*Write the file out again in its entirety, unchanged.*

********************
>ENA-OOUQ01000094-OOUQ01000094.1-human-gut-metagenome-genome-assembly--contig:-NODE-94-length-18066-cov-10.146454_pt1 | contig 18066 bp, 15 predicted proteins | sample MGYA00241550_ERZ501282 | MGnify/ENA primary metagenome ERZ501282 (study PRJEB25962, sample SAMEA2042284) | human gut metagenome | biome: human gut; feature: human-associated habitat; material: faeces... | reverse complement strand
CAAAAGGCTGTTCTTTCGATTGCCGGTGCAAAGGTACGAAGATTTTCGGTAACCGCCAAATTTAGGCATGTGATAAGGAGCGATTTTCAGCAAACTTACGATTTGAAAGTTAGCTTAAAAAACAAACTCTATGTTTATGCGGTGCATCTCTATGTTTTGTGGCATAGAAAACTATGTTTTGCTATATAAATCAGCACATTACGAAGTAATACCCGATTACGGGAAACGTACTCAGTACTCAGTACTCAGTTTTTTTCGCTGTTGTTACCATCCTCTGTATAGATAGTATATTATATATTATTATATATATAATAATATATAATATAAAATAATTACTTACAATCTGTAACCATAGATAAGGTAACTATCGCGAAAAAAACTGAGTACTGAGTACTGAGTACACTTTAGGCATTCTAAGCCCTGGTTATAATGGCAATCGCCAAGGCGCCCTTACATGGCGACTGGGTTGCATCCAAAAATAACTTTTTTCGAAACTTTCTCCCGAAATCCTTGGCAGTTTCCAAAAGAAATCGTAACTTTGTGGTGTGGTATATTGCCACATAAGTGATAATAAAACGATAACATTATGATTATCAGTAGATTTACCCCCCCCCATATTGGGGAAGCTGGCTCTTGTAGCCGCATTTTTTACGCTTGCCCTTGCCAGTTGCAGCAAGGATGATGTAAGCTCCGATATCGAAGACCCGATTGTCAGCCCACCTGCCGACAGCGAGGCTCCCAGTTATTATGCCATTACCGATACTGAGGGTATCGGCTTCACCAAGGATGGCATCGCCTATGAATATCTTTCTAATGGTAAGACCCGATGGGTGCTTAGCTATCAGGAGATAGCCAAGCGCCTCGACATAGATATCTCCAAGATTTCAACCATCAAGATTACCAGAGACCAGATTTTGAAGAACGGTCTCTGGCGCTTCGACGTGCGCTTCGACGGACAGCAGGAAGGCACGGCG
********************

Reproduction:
>ENA-OOUQ01000094-OOUQ01000094.1-human-gut-metagenome-genome-assembly--contig:-NODE-94-length-18066-cov-10.146454_pt1 | contig 18066 bp, 15 predicted proteins | sample MGYA00241550_ERZ501282 | MGnify/ENA primary metagenome ERZ501282 (study PRJEB25962, sample SAMEA2042284) | human gut metagenome | biome: human gut; feature: human-associated habitat; material: faeces... | reverse complement strand
CAAAAGGCTGTTCTTTCGATTGCCGGTGCAAAGGTACGAAGATTTTCGGTAACCGCCAAATTTAGGCATGTGATAAGGAGCGATTTTCAGCAAACTTACGATTTGAAAGTTAGCTTAAAAAACAAACTCTATGTTTATGCGGTGCATCTCTATGTTTTGTGGCATAGAAAACTATGTTTTGCTATATAAATCAGCACATTACGAAGTAATACCCGATTACGGGAAACGTACTCAGTACTCAGTACTCAGTTTTTTTCGCTGTTGTTACCATCCTCTGTATAGATAGTATATTATATATTATTATATATATAATAATATATAATATAAAATAATTACTTACAATCTGTAACCATAGATAAGGTAACTATCGCGAAAAAAACTGAGTACTGAGTACTGAGTACACTTTAGGCATTCTAAGCCCTGGTTATAATGGCAATCGCCAAGGCGCCCTTACATGGCGACTGGGTTGCATCCAAAAATAACTTTTTTCGAAACTTTCTCCCGAAATCCTTGGCAGTTTCCAAAAGAAATCGTAACTTTGTGGTGTGGTATATTGCCACATAAGTGATAATAAAACGATAACATTATGATTATCAGTAGATTTACCCCCCCCCATATTGGGGAAGCTGGCTCTTGTAGCCGCATTTTTTACGCTTGCCCTTGCCAGTTGCAGCAAGGATGATGTAAGCTCCGATATCGAAGACCCGATTGTCAGCCCACCTGCCGACAGCGAGGCTCCCAGTTATTATGCCATTACCGATACTGAGGGTATCGGCTTCACCAAGGATGGCATCGCCTATGAATATCTTTCTAATGGTAAGACCCGATGGGTGCTTAGCTATCAGGAGATAGCCAAGCGCCTCGACATAGATATCTCCAAGATTTCAACCATCAAGATTACCAGAGACCAGATTTTGAAGAACGGTCTCTGGCGCTTCGACGTGCGCTTCGACGGACAGCAGGAAGGCACGGCG